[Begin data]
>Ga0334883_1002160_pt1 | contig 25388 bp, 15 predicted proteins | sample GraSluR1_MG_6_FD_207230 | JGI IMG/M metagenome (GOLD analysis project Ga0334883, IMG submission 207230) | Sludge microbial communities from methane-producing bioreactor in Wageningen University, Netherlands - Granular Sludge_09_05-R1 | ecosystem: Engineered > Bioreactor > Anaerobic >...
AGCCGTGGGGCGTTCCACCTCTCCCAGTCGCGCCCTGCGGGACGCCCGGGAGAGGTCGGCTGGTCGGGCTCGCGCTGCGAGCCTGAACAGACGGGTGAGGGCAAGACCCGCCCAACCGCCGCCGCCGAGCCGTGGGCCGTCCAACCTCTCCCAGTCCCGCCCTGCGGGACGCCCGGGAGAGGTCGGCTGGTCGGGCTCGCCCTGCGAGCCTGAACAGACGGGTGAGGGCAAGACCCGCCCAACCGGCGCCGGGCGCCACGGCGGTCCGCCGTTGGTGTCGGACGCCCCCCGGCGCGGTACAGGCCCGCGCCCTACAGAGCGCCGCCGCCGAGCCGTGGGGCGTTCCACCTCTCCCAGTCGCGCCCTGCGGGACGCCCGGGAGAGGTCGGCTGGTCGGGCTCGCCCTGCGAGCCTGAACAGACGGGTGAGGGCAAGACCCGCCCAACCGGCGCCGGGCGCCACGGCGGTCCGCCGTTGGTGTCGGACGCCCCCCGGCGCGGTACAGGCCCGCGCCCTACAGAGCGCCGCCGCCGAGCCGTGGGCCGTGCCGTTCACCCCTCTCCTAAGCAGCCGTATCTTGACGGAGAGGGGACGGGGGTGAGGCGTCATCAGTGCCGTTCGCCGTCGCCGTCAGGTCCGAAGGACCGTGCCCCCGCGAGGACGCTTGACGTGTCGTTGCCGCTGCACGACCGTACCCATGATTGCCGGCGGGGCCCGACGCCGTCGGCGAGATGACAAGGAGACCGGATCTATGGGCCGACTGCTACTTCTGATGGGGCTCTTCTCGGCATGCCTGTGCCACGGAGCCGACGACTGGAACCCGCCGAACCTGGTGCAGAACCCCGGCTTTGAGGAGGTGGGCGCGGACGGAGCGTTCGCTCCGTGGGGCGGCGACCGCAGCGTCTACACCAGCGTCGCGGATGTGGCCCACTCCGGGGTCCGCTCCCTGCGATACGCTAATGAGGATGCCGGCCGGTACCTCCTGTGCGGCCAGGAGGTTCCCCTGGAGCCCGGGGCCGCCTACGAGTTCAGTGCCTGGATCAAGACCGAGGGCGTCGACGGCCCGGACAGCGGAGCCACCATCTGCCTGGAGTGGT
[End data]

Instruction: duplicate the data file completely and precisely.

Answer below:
>Ga0334883_1002160_pt1 | contig 25388 bp, 15 predicted proteins | sample GraSluR1_MG_6_FD_207230 | JGI IMG/M metagenome (GOLD analysis project Ga0334883, IMG submission 207230) | Sludge microbial communities from methane-producing bioreactor in Wageningen University, Netherlands - Granular Sludge_09_05-R1 | ecosystem: Engineered > Bioreactor > Anaerobic >...
AGCCGTGGGGCGTTCCACCTCTCCCAGTCGCGCCCTGCGGGACGCCCGGGAGAGGTCGGCTGGTCGGGCTCGCGCTGCGAGCCTGAACAGACGGGTGAGGGCAAGACCCGCCCAACCGCCGCCGCCGAGCCGTGGGCCGTCCAACCTCTCCCAGTCCCGCCCTGCGGGACGCCCGGGAGAGGTCGGCTGGTCGGGCTCGCCCTGCGAGCCTGAACAGACGGGTGAGGGCAAGACCCGCCCAACCGGCGCCGGGCGCCACGGCGGTCCGCCGTTGGTGTCGGACGCCCCCCGGCGCGGTACAGGCCCGCGCCCTACAGAGCGCCGCCGCCGAGCCGTGGGGCGTTCCACCTCTCCCAGTCGCGCCCTGCGGGACGCCCGGGAGAGGTCGGCTGGTCGGGCTCGCCCTGCGAGCCTGAACAGACGGGTGAGGGCAAGACCCGCCCAACCGGCGCCGGGCGCCACGGCGGTCCGCCGTTGGTGTCGGACGCCCCCCGGCGCGGTACAGGCCCGCGCCCTACAGAGCGCCGCCGCCGAGCCGTGGGCCGTGCCGTTCACCCCTCTCCTAAGCAGCCGTATCTTGACGGAGAGGGGACGGGGGTGAGGCGTCATCAGTGCCGTTCGCCGTCGCCGTCAGGTCCGAAGGACCGTGCCCCCGCGAGGACGCTTGACGTGTCGTTGCCGCTGCACGACCGTACCCATGATTGCCGGCGGGGCCCGACGCCGTCGGCGAGATGACAAGGAGACCGGATCTATGGGCCGACTGCTACTTCTGATGGGGCTCTTCTCGGCATGCCTGTGCCACGGAGCCGACGACTGGAACCCGCCGAACCTGGTGCAGAACCCCGGCTTTGAGGAGGTGGGCGCGGACGGAGCGTTCGCTCCGTGGGGCGGCGACCGCAGCGTCTACACCAGCGTCGCGGATGTGGCCCACTCCGGGGTCCGCTCCCTGCGATACGCTAATGAGGATGCCGGCCGGTACCTCCTGTGCGGCCAGGAGGTTCCCCTGGAGCCCGGGGCCGCCTACGAGTTCAGTGCCTGGATCAAGACCGAGGGCGTCGACGGCCCGGACAGCGGAGCCACCATCTGCCTGGAGTGGT